Up to 4,000 babies have not been registered because of social distancing restrictions meaning their parents ca not receive the child benefit allowance.

A new law has been passed allowing babies to be registered online for the first time since records began in the mid-19th Century.

Up until now parents have had to visit the local registration office with their new baby.

Aaron Rafferty, a six-week-old from Malahide in Dublin, is the first baby ever to have been registered electronically.

His mother Nuala said "when it came to birth registration, because he had been born premature, I was a little apprehensive about going in."

She continued "So I said to my husband is there anyway we could do it online."

Up to 4,000 babies have not been registered because of social distancing restrictions meaning their parents ca not receive the child benefit allowance.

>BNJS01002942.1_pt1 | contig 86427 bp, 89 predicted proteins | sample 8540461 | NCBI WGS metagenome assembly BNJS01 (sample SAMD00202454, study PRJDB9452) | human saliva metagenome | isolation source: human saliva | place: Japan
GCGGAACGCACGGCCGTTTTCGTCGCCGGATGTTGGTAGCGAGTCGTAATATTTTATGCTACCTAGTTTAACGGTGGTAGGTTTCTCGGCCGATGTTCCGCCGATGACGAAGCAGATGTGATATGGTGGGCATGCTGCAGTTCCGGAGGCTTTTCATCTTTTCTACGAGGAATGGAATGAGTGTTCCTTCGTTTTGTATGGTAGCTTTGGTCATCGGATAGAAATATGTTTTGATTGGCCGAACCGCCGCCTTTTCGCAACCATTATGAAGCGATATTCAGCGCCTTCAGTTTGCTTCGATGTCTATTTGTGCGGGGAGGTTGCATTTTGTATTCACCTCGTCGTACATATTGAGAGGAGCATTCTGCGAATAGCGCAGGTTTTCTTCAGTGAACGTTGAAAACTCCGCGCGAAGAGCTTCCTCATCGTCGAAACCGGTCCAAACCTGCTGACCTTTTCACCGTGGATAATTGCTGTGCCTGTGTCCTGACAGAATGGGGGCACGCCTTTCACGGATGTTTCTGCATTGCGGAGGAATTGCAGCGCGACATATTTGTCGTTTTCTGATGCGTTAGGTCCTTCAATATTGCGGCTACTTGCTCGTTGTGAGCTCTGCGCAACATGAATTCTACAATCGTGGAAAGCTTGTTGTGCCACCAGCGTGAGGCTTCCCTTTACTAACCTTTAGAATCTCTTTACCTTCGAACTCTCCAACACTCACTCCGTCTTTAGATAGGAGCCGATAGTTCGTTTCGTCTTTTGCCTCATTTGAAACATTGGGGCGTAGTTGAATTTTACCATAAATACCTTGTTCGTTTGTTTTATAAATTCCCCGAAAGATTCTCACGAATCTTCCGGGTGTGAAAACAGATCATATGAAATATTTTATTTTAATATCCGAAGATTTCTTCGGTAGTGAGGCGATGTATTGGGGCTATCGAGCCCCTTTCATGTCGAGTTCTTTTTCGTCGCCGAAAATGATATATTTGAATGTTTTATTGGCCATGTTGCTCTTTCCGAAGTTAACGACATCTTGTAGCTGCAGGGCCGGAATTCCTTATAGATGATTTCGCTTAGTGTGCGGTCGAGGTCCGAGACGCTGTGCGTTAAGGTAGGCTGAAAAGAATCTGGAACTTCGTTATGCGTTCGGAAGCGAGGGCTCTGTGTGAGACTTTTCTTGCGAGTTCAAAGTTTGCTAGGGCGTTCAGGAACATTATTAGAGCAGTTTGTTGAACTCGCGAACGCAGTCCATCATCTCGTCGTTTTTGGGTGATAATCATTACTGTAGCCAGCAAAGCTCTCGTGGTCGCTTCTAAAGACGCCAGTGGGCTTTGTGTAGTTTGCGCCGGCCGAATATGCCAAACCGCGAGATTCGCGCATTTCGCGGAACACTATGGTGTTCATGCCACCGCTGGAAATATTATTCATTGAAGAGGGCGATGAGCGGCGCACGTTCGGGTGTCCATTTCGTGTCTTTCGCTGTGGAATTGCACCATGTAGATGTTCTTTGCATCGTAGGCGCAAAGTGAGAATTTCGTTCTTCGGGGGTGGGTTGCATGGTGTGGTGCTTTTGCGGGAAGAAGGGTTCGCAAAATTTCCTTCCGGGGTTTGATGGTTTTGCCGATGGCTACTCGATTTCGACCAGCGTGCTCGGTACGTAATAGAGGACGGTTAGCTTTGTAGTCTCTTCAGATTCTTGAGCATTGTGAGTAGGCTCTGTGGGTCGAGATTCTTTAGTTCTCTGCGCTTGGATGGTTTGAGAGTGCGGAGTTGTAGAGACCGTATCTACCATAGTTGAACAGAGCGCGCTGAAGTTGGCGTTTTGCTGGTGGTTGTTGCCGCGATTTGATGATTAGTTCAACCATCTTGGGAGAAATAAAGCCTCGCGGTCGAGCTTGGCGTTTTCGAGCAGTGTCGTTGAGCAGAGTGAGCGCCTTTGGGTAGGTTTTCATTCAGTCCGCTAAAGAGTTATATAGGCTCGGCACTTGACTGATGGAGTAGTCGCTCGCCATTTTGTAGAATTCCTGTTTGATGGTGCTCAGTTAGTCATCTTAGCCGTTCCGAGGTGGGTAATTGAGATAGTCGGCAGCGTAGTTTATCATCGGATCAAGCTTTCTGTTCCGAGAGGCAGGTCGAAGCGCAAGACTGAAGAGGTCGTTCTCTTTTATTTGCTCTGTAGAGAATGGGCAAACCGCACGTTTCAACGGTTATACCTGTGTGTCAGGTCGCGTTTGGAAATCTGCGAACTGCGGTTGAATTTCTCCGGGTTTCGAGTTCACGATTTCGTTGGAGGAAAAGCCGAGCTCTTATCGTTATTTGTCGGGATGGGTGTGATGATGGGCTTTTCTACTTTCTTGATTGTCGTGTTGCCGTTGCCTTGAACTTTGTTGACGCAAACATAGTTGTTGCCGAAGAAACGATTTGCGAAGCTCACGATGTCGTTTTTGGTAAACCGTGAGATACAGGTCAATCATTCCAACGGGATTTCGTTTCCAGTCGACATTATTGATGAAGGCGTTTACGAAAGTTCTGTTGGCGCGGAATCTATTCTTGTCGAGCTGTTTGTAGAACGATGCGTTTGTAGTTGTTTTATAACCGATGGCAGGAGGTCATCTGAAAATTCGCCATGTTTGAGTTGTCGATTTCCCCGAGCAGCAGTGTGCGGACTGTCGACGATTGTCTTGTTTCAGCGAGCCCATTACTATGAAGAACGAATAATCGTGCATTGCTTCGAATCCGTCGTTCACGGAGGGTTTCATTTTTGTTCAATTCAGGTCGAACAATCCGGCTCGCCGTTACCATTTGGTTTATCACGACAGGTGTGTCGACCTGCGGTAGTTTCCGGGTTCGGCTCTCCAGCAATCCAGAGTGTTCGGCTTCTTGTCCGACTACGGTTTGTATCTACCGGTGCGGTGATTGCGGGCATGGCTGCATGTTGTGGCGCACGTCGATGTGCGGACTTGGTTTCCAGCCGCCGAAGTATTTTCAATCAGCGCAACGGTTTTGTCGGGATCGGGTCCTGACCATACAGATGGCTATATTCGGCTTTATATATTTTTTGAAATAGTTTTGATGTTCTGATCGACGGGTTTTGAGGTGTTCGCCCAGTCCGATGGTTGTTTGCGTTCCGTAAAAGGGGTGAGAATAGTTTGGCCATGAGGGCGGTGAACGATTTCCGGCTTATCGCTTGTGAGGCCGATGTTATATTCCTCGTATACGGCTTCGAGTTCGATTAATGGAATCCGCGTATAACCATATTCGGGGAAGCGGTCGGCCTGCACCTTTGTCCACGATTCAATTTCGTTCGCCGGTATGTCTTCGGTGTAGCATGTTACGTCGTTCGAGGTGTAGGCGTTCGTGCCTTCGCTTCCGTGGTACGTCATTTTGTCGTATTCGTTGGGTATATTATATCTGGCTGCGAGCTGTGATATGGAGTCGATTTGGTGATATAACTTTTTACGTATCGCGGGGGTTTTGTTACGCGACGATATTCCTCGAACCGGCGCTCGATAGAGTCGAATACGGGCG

Up until now parents have had to visit the local registration office with their new baby.

The Minister for Social Protection Regina Doherty said: "Many parents, we've discovered over the past few weeks, have chosen not to register the birth of their children because of the social distancing rules introduced for our good health.

"We believe there may be as many as 4,000 babies not registered so we've moved, in the department, to make it easier for people without having to come into the office".

Registrar General TJ Fleming said the Rafferty's submitted the form one hour after the system had been set up making Aaron a "part of history".

The Minister for Social Protection Regina Doherty said: "Many parents, we've discovered over the past few weeks, have chosen not to register the birth of their children because of the social distancing rules introduced for our good health.

"We believe there may be as many as 4,000 babies not registered so we've moved, in the department, to make it easier for people without having to come into the office".

Information on how to register is now on the HSE website and on gov.ie.

If both parents are in a recognised marriage only one parent can register the birth but if the parents are not married they will both need to sign it.

The form can be emailed to births@welfare.ie, posted to your local Civil Registration Office or to the General Register Office, Government Offices, Convent Road, Roscommon, Co. Roscommon, F42 VX53.

TJ Fleming says even a photograph of the completed forms will suffice to register a baby.